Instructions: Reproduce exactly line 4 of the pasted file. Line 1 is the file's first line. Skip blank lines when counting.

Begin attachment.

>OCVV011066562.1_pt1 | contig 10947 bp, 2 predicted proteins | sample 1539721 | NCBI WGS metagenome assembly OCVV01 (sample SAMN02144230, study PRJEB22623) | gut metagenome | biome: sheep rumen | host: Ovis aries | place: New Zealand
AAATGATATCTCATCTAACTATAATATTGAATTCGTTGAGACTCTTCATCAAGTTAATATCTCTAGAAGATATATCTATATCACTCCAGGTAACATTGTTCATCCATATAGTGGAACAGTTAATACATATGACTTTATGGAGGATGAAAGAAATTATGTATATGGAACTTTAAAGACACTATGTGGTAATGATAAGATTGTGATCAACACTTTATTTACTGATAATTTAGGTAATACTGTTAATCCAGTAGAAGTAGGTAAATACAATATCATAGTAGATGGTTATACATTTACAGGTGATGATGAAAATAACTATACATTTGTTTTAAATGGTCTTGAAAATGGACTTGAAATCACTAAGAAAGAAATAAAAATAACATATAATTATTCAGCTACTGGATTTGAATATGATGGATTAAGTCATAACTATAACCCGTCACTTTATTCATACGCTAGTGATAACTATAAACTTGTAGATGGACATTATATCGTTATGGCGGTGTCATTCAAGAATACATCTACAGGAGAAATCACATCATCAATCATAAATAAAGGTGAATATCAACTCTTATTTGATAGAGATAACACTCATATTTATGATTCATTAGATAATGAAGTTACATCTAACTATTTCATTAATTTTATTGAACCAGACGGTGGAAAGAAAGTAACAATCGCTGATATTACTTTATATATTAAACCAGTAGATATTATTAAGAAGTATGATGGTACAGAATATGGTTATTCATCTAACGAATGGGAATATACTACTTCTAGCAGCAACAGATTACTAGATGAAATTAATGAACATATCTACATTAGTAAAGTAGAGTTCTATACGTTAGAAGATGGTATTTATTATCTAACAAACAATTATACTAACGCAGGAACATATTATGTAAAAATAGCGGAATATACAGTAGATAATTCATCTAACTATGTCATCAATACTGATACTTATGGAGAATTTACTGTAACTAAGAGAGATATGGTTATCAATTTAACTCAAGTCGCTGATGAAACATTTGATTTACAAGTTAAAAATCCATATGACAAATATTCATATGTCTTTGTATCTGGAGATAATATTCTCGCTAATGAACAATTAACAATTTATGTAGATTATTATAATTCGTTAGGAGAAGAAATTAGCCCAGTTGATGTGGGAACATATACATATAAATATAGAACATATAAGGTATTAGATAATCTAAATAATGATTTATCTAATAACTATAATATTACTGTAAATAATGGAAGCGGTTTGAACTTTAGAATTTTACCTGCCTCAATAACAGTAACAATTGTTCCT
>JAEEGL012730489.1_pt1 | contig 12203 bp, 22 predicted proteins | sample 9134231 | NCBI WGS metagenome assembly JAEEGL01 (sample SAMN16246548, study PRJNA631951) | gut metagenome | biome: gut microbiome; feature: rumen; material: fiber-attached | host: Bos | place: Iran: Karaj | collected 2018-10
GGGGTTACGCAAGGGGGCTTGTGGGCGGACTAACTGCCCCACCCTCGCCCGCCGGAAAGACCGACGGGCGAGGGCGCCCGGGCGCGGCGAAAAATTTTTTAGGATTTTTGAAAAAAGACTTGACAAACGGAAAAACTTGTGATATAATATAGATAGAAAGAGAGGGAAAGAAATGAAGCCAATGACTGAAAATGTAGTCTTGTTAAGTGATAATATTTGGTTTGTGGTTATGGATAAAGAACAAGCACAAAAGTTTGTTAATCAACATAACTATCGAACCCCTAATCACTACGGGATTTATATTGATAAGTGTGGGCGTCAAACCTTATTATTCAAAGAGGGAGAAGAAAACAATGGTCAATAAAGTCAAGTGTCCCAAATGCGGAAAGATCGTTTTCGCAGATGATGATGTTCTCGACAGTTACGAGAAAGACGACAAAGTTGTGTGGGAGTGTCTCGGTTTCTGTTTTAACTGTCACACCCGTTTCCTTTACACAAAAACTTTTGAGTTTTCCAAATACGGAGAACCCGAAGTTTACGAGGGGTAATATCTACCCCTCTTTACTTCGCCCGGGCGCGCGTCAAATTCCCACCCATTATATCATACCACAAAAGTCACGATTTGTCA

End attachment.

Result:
GGGGTTACGCAAGGGGGCTTGTGGGCGGACTAACTGCCCCACCCTCGCCCGCCGGAAAGACCGACGGGCGAGGGCGCCCGGGCGCGGCGAAAAATTTTTTAGGATTTTTGAAAAAAGACTTGACAAACGGAAAAACTTGTGATATAATATAGATAGAAAGAGAGGGAAAGAAATGAAGCCAATGACTGAAAATGTAGTCTTGTTAAGTGATAATATTTGGTTTGTGGTTATGGATAAAGAACAAGCACAAAAGTTTGTTAATCAACATAACTATCGAACCCCTAATCACTACGGGATTTATATTGATAAGTGTGGGCGTCAAACCTTATTATTCAAAGAGGGAGAAGAAAACAATGGTCAATAAAGTCAAGTGTCCCAAATGCGGAAAGATCGTTTTCGCAGATGATGATGTTCTCGACAGTTACGAGAAAGACGACAAAGTTGTGTGGGAGTGTCTCGGTTTCTGTTTTAACTGTCACACCCGTTTCCTTTACACAAAAACTTTTGAGTTTTCCAAATACGGAGAACCCGAAGTTTACGAGGGGTAATATCTACCCCTCTTTACTTCGCCCGGGCGCGCGTCAAATTCCCACCCATTATATCATACCACAAAAGTCACGATTTGTCA